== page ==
England was in the midst of the Wars of the Roses in the 15th century. The conflict was between Lancastrian and Yorkist factions who supported different dynastic lines for the throne of England.
It culminated in the success of Henry Tudor, a Lancastrian with support on both sides.
Henry defeated Richard III of England in 1485 and effectively became the King of England. With him, the reign of the Tudor monarchs began which would continue until 1603. During the reign of the Tudor dynasty, England saw some of its most famous monarchs such as Henry VIII and Elizabeth I.
Henry VII’s brilliant success on and off the battlefield relied on excellent diplomacy and successful warfare. He brought together the support of the Lancastrian and Yorkist factions by marrying Elizabeth of York in 1486.
This ended the civil war that had ravaged England for three decades. Henry VII secured family alliances with powerful contemporary European monarchs through the marriage of his children.
This established the Tudor dynasty on firm grounds and ensured that the dynasty would rule England for a considerable time to come. Henry also implemented a monetary policy which helped the crown recoup the treasury and bring stability to England. He died in 1509, leaving the throne to Henry VIII.
Henry VIII is the most famous of Tudor monarchs. He ascended to the English throne in 1509. A number of key events took place during Henry VIII’s reign which would forge a new Renaissance identity for England.
The most notable of these was Henry VIII’s disagreement with the Papacy over his attempts to have his first marriage annulled. The disagreement led to a break between England and the Papacy, leading to the establishment of the Church of England.
This effectively marked a new Protestant identity for England and the declining influence of Catholicism. Henry married six times, hoping to get a male heir which he finally did.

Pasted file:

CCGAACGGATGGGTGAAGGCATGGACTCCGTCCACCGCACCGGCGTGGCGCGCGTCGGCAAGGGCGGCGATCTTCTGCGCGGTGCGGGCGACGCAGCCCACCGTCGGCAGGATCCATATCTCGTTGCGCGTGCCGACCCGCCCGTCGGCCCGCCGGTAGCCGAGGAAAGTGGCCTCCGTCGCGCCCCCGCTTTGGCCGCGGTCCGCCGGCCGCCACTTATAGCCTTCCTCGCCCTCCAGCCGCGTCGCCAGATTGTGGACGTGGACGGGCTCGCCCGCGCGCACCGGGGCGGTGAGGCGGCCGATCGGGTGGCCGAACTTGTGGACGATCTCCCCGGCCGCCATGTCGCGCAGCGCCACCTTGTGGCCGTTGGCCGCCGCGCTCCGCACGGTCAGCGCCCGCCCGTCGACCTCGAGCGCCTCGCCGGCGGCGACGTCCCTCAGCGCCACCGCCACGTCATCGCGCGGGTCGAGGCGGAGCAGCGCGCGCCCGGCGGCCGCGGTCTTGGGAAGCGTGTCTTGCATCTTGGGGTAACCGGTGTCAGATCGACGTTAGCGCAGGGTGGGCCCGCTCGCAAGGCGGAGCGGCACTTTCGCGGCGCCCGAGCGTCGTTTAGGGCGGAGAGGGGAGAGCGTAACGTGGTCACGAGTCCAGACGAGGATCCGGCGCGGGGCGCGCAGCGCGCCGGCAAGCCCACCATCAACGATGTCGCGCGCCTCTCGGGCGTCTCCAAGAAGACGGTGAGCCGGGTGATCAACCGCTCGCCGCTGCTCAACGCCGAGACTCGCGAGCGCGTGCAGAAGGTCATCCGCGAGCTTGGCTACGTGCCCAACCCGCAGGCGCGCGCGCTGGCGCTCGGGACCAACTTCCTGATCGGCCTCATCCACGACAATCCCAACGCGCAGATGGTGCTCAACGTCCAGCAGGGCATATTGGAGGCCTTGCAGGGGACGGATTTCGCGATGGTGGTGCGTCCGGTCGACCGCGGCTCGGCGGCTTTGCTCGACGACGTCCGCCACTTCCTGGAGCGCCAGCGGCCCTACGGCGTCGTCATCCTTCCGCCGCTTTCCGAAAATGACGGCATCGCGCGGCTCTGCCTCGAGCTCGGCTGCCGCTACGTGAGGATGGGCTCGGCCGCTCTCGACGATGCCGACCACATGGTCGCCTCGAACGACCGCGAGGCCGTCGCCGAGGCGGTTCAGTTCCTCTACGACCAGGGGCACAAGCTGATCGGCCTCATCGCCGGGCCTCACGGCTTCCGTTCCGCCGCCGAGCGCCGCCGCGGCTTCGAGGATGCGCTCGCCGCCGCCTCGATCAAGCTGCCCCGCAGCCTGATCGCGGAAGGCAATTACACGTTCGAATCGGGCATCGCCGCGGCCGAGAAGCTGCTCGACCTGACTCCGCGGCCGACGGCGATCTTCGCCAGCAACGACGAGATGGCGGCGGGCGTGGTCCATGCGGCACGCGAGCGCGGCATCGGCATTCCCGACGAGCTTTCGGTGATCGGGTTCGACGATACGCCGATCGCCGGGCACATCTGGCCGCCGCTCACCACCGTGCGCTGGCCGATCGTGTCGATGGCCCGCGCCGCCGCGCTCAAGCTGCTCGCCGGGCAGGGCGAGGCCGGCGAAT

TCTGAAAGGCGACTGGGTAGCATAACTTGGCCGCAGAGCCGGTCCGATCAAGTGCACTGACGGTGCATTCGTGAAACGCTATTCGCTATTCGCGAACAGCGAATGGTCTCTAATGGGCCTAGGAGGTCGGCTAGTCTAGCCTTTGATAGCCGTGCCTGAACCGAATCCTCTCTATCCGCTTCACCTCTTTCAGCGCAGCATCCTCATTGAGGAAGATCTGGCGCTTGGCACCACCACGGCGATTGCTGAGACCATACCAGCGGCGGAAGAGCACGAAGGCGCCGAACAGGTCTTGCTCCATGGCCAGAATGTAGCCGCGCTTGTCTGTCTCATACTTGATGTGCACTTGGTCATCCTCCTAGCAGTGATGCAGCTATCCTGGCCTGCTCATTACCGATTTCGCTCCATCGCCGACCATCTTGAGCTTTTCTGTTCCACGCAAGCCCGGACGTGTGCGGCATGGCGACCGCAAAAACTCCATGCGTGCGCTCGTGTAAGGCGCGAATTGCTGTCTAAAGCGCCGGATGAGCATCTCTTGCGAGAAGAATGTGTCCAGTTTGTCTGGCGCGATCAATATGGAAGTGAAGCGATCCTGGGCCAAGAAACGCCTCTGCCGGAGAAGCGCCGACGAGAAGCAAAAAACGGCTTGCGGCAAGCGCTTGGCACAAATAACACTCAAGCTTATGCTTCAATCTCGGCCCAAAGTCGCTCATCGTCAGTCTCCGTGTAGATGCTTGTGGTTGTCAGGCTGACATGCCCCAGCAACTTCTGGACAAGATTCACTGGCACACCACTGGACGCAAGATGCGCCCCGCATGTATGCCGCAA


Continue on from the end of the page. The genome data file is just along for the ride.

Known as the most fashionable contemporary monarch in England, Henry wielded considerable fame in Continental Europe. He died in 1547 and was succeeded by a minor Edward VI under a regency.
Edward VI is known for the conflict between the powerful nobles during his reign and his own zeal for the Protestant cause. While his uncle Edward Seymour effectively made himself the Lord Protector, Edward spent considerable effort in firmly establishing England’s Protestant identity.
He issued the Book of Common Prayer in 1549, a prayer book meant to serve as a standard text for Protestant churches. The book resulted in a rebellion from the Catholics in Cornwall and their subsequent massacre.
Towards the later part of his brief reign, Edward was forcibly removed to the Windsor Castle by his uncle but was subsequently rescued when his uncle lost power to the powerful Earl of Warwick. Edward died in 1553.
Elizabeth I was the last of Tudor monarchs who reigned from 1558 to 1603. She was 25 when she became the Queen of England and despite pressures to marry, she never married.
The schism between England and Catholic Europe became permanent during her reign and resulted in the Spanish Armada of 1588, a failed attempt by the Catholic monarchs of Spain to invade a Protestant England.
Since Elizabeth had no heir, the English throne upon her death was passed to King James VI of Scotland.
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